The United States and NATO shouldn’t dismiss out of hand the idea of giving the Taliban and their Islamist sympathizers some measure of political self-rule. There’s no denying that the Islamists’ brutish and austere vision of justice is foreign to the sensibilities of modern minds in the region and the Western world. Unlike Egypt’s Muslim Brothers, the Taliban are not willing to endorse the establishment of a democracy in Afghanistan. Their stated desire is to establish a theocracy where personal piety and religious knowledge would be the most important criteria for attaining public office. Nonetheless, giving the Islamists an autonomous region would force them to prove their political bona fides.

Within Pakistan’s conservative establishment, there is a persistent folklore of Taliban justice: They claim that the Islamists reduced crime and brought a pristine sense of order to the frontier. The same is true for conservative Afghans who recall the incorruptibility of the Taliban mullahs, despite their draconian punishments. Giving the Islamists an autonomous region would put those memories to the test. If the West allowed the Taliban to shoulder responsibility for a self-claimed “sinless state,” the Islamists could no longer blame their destructive indiscretions on the vicissitudes of war. They could no longer earn money through the drug trade — currently, the Taliban encourage opium cultivation as an instrument of war, earning an estimated $400 million per year — because one of the claims to piety during their heyday was a ban on opium. And when they are responsible for their own economy, they will realize the need for a broader education system than their meager madrasas — those religious institutions in their current form cannot produce doctors or any other professionals needed for a functioning contemporary society.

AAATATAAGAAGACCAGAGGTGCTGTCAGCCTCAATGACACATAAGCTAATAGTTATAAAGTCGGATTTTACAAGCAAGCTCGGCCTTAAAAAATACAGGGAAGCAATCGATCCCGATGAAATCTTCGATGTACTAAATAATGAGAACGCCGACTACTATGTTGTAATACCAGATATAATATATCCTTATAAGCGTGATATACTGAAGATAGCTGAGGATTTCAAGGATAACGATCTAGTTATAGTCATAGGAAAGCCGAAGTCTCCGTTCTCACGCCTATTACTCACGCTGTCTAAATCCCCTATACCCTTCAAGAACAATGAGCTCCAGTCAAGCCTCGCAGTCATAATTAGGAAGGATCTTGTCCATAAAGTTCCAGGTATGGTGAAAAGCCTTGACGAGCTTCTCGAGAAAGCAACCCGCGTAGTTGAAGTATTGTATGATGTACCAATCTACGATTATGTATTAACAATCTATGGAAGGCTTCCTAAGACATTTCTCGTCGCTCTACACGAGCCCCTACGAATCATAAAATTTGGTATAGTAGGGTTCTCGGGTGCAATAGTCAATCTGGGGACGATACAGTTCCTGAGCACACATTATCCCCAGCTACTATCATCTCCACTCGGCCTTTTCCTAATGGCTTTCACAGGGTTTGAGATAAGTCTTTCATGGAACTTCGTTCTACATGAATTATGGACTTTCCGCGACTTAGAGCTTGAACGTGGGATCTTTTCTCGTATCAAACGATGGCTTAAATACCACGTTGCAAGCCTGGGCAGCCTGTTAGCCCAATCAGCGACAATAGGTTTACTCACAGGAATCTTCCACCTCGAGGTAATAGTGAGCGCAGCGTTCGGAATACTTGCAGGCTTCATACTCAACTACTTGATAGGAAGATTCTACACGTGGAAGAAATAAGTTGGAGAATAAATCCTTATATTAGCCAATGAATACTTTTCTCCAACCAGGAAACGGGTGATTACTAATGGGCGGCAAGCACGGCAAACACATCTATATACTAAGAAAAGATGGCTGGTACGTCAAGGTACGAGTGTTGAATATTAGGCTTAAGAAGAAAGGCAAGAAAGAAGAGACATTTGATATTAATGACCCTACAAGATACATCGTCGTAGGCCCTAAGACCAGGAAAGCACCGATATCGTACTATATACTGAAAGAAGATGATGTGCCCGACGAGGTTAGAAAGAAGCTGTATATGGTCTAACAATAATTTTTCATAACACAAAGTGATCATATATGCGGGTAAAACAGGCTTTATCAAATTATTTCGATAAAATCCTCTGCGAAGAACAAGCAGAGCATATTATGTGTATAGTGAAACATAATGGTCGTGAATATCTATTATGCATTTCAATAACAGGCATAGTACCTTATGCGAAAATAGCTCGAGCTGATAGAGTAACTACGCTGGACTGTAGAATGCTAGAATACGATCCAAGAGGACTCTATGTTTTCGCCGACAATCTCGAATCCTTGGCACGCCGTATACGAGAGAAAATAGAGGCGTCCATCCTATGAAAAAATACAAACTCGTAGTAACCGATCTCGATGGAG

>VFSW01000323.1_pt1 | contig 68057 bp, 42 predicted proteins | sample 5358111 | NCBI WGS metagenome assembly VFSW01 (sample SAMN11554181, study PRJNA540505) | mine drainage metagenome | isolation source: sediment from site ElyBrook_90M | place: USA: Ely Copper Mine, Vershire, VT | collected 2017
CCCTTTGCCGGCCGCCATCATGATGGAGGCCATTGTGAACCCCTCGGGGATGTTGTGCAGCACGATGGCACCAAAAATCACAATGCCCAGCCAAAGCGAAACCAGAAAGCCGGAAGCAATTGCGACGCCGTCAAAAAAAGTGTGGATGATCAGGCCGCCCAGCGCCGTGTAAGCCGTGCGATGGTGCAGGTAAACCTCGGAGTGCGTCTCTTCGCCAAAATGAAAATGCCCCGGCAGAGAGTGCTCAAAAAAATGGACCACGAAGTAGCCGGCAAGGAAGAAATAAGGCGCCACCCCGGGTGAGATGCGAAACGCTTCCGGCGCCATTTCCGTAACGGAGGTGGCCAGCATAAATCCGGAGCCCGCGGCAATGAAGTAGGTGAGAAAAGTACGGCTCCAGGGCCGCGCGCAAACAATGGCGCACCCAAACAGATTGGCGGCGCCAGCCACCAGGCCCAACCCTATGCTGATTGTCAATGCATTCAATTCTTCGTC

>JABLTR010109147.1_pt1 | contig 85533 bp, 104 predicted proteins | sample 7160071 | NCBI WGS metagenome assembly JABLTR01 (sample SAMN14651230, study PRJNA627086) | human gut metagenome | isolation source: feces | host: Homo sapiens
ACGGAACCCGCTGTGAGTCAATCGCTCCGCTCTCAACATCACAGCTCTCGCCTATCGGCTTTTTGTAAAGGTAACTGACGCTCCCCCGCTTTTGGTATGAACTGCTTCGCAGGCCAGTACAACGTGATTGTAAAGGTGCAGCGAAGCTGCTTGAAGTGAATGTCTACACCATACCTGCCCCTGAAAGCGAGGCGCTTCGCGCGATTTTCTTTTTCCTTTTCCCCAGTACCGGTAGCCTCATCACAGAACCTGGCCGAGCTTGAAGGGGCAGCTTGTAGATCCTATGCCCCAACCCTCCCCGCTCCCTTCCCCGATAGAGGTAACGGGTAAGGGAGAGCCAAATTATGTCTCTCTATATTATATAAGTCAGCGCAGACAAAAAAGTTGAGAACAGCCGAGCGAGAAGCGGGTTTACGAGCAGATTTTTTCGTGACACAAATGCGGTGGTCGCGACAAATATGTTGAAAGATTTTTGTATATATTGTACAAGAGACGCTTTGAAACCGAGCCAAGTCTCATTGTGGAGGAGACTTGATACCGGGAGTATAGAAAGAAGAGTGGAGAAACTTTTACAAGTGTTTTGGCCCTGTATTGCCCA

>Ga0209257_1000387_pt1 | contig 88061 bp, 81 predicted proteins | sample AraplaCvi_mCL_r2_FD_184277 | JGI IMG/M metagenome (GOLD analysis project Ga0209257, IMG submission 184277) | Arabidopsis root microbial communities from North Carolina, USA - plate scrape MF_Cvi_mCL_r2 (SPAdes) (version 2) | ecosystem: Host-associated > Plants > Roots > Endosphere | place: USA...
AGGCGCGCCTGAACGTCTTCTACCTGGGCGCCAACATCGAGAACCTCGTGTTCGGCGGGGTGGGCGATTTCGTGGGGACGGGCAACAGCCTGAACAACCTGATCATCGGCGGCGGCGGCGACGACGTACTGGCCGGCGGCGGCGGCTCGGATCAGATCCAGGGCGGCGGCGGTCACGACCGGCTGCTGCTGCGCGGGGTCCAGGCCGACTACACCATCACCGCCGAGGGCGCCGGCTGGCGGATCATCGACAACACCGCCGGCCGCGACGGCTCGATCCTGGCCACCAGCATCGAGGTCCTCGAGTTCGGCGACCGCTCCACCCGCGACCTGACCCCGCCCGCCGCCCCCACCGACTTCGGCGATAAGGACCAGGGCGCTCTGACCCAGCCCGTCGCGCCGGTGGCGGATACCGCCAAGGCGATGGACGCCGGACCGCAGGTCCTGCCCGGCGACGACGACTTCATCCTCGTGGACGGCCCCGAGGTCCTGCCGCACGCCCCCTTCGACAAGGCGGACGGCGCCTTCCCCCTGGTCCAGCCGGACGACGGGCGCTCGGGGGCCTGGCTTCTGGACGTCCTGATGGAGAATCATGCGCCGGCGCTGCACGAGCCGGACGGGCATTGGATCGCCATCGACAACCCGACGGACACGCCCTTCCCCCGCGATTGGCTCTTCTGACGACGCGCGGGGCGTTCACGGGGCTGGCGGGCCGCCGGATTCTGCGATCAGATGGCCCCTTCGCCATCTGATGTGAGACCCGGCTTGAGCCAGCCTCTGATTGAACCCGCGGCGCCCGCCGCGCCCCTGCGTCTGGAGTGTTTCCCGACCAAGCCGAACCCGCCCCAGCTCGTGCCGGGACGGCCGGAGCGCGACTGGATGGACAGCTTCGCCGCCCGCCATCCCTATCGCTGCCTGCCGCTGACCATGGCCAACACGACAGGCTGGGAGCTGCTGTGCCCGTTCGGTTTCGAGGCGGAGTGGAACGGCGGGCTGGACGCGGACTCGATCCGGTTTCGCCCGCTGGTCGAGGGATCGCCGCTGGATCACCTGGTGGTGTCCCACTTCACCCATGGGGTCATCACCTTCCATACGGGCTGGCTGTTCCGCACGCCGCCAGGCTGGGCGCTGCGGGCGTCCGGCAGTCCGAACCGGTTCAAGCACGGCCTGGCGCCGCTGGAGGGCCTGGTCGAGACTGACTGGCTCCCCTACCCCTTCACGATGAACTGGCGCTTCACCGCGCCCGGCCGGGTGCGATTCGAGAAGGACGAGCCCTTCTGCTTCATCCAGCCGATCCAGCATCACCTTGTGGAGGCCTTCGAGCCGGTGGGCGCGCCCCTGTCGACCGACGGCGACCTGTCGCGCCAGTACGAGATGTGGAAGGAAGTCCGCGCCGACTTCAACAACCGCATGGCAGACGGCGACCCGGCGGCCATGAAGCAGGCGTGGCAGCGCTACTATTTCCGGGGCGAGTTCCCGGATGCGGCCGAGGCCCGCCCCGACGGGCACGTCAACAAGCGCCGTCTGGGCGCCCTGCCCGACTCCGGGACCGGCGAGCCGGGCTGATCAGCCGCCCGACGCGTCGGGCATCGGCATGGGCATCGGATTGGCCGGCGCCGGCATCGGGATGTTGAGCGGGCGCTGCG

Indeed, once the Taliban are responsible for maintaining order and developing a functional society that they can take pride in, they will most likely compromise on many international policy issues. (One need only look back to 1997, when Afghanistan’s Taliban-led government sent delegations to the United States to charm their ostensible enemy into negotiating a pipeline deal.) Indeed, it’s easy to imagine that, once in charge of a government, the Taliban would undergo an organic process of moderation, learning to safeguard basic human rights in an explicitly Islamic framework. Indeed, they could be assisted by international entities such as the Organization of the Islamic Conference, which has adopted a series of conventions to develop means of addressing terrorism in states that embrace sharia law.